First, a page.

KAUST DepartmentKAUST Solar Center (KSC)
Material Science and Engineering Program
Physical Science and Engineering (PSE) Division
Online Publication Date2017-04-11
Print Publication Date2017-04-10
Permanent link to this recordhttp://hdl.handle.net/10754/623249
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AbstractBilayers of intrinsic and doped hydrogenated amorphous silicon, deposited on crystalline silicon (c-Si) surfaces, simultaneously provide contact passivation and carrier collection in silicon heterojunction solar cells. Recently, we have shown that the presence of overlaying transparent conductive oxides can significantly affect the c-Si surface potential induced by these amorphous silicon stacks. Specifically, deposition on the hole-collecting bilayers can result in an undesired weakening of contact passivation, thereby lowering the achievable fill factor in a finished device. We test here a variety of organic semiconductors of different doping levels, overlaying hydrogenated amorphous silicon layers and silicon-based hole collectors, to mitigate this effect. We find that these materials enhance the c-Si surface potential, leading to increased implied fill factors. This opens opportunities for improved device performance.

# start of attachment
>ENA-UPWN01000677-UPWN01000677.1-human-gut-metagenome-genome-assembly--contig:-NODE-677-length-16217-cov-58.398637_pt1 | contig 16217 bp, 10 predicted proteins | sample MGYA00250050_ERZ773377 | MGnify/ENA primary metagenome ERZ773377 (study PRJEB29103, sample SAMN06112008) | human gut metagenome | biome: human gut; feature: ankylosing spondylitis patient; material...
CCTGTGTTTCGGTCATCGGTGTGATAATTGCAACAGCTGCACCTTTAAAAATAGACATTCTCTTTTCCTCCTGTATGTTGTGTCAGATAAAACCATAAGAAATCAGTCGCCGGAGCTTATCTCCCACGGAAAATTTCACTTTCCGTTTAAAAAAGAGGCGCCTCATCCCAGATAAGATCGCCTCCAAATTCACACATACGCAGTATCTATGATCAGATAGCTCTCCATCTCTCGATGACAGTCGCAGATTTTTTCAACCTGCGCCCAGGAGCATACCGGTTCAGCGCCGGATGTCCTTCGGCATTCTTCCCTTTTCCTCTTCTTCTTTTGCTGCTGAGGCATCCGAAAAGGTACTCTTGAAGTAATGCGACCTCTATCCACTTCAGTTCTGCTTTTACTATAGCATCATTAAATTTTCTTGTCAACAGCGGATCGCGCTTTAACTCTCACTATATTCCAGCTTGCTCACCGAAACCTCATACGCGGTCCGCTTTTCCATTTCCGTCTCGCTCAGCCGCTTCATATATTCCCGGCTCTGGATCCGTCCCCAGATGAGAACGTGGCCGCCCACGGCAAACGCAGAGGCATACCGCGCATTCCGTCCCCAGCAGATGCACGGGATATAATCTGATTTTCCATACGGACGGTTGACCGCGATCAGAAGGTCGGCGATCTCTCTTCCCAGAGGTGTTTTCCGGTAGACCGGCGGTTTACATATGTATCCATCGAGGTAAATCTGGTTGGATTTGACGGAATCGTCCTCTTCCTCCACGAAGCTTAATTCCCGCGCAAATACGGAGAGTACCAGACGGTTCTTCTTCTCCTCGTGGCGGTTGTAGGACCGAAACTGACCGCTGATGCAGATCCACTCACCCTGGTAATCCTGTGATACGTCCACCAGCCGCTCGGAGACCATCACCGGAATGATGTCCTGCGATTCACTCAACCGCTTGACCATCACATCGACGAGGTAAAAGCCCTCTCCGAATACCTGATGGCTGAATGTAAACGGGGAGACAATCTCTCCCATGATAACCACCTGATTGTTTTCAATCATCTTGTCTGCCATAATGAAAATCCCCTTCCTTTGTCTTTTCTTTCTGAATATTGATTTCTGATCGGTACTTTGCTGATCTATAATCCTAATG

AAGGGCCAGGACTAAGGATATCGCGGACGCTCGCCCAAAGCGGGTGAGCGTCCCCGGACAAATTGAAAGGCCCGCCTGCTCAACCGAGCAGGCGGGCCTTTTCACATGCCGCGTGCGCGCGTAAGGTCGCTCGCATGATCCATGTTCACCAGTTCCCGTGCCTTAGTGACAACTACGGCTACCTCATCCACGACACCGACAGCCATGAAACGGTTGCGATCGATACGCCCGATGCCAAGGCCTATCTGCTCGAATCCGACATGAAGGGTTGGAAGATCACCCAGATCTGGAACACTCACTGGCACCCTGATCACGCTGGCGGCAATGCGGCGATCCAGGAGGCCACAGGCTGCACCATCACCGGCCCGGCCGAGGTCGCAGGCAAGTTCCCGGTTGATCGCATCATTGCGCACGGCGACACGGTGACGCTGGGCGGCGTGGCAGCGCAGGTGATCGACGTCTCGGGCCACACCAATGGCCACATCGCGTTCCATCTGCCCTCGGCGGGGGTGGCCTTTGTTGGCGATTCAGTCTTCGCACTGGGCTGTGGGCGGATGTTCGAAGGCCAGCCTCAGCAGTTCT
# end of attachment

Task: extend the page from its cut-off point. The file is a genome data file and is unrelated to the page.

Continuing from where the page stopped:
CitationSeif JP, Niesen B, Tomasi A, Ballif C, De Wolf S (2017) Impact of organic overlayers on a-Si:H/c-Si surface potential. Applied Physics Letters 110: 151601. Available: http://dx.doi.org/10.1063/1.4980047.
SponsorsThe authors gratefully acknowledge the technical support of Cédric Bucher and Lionel Domon. This work was funded by the EuroTech Universities Alliance in the framework of the Interface Science for Photovoltaics initiative, by Axpo Naturstrom Fonds, by the European Commission (FP7 project HERCULES, Contract No. 608498; FP7 project CHEETAH, Contract No. 609788), by the Office fédéral de l'énergie (OFEN), and by the Fonds National Suisse (FNS) Reequip program (Grant Nos. 206021_139135 and 206021_133832). The research reported in this publication was supported by funding the from King Abdullah University of Science and Technology (KAUST).
JournalApplied Physics Letters